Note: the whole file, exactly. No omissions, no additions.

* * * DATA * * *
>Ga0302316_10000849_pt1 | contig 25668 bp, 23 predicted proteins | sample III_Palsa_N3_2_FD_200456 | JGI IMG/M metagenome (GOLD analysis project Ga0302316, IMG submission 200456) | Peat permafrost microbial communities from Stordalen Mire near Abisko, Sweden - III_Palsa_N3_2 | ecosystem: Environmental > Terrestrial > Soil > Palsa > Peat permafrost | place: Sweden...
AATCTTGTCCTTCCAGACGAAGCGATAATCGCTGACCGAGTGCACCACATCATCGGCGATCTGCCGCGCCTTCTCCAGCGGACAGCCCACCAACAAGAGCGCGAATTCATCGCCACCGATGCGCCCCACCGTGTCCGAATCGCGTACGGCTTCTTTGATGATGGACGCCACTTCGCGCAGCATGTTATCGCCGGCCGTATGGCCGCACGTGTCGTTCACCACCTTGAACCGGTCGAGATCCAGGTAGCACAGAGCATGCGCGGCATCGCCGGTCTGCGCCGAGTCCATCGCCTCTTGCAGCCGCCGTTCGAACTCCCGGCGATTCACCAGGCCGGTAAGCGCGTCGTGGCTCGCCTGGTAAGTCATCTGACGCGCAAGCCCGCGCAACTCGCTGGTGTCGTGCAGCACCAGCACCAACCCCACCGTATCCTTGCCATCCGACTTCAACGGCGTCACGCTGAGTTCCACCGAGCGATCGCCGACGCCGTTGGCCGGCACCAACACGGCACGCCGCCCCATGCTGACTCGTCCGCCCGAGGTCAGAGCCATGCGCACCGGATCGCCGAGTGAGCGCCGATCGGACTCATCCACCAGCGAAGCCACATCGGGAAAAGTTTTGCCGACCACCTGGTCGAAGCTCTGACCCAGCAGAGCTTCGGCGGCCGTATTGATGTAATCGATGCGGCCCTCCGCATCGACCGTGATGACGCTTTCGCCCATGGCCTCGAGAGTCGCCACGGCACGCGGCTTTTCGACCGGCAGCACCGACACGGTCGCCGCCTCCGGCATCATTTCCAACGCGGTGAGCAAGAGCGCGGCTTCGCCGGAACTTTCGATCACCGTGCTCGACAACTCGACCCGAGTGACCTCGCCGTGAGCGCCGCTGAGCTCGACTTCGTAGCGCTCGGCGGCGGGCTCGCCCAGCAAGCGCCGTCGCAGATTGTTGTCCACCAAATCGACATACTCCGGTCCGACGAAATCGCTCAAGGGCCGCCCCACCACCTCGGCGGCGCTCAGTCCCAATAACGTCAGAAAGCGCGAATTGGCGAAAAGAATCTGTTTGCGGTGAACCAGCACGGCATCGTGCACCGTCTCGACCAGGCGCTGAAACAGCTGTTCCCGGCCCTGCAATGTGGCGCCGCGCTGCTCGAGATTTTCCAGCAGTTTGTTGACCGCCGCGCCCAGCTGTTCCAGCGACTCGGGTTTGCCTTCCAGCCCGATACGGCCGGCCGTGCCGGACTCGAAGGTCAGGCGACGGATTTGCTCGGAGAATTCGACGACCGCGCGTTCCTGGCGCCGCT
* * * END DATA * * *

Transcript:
>Ga0302316_10000849_pt1 | contig 25668 bp, 23 predicted proteins | sample III_Palsa_N3_2_FD_200456 | JGI IMG/M metagenome (GOLD analysis project Ga0302316, IMG submission 200456) | Peat permafrost microbial communities from Stordalen Mire near Abisko, Sweden - III_Palsa_N3_2 | ecosystem: Environmental > Terrestrial > Soil > Palsa > Peat permafrost | place: Sweden...
AATCTTGTCCTTCCAGACGAAGCGATAATCGCTGACCGAGTGCACCACATCATCGGCGATCTGCCGCGCCTTCTCCAGCGGACAGCCCACCAACAAGAGCGCGAATTCATCGCCACCGATGCGCCCCACCGTGTCCGAATCGCGTACGGCTTCTTTGATGATGGACGCCACTTCGCGCAGCATGTTATCGCCGGCCGTATGGCCGCACGTGTCGTTCACCACCTTGAACCGGTCGAGATCCAGGTAGCACAGAGCATGCGCGGCATCGCCGGTCTGCGCCGAGTCCATCGCCTCTTGCAGCCGCCGTTCGAACTCCCGGCGATTCACCAGGCCGGTAAGCGCGTCGTGGCTCGCCTGGTAAGTCATCTGACGCGCAAGCCCGCGCAACTCGCTGGTGTCGTGCAGCACCAGCACCAACCCCACCGTATCCTTGCCATCCGACTTCAACGGCGTCACGCTGAGTTCCACCGAGCGATCGCCGACGCCGTTGGCCGGCACCAACACGGCACGCCGCCCCATGCTGACTCGTCCGCCCGAGGTCAGAGCCATGCGCACCGGATCGCCGAGTGAGCGCCGATCGGACTCATCCACCAGCGAAGCCACATCGGGAAAAGTTTTGCCGACCACCTGGTCGAAGCTCTGACCCAGCAGAGCTTCGGCGGCCGTATTGATGTAATCGATGCGGCCCTCCGCATCGACCGTGATGACGCTTTCGCCCATGGCCTCGAGAGTCGCCACGGCACGCGGCTTTTCGACCGGCAGCACCGACACGGTCGCCGCCTCCGGCATCATTTCCAACGCGGTGAGCAAGAGCGCGGCTTCGCCGGAACTTTCGATCACCGTGCTCGACAACTCGACCCGAGTGACCTCGCCGTGAGCGCCGCTGAGCTCGACTTCGTAGCGCTCGGCGGCGGGCTCGCCCAGCAAGCGCCGTCGCAGATTGTTGTCCACCAAATCGACATACTCCGGTCCGACGAAATCGCTCAAGGGCCGCCCCACCACCTCGGCGGCGCTCAGTCCCAATAACGTCAGAAAGCGCGAATTGGCGAAAAGAATCTGTTTGCGGTGAACCAGCACGGCATCGTGCACCGTCTCGACCAGGCGCTGAAACAGCTGTTCCCGGCCCTGCAATGTGGCGCCGCGCTGCTCGAGATTTTCCAGCAGTTTGTTGACCGCCGCGCCCAGCTGTTCCAGCGACTCGGGTTTGCCTTCCAGCCCGATACGGCCGGCCGTGCCGGACTCGAAGGTCAGGCGACGGATTTGCTCGGAGAATTCGACGACCGCGCGTTCCTGGCGCCGCT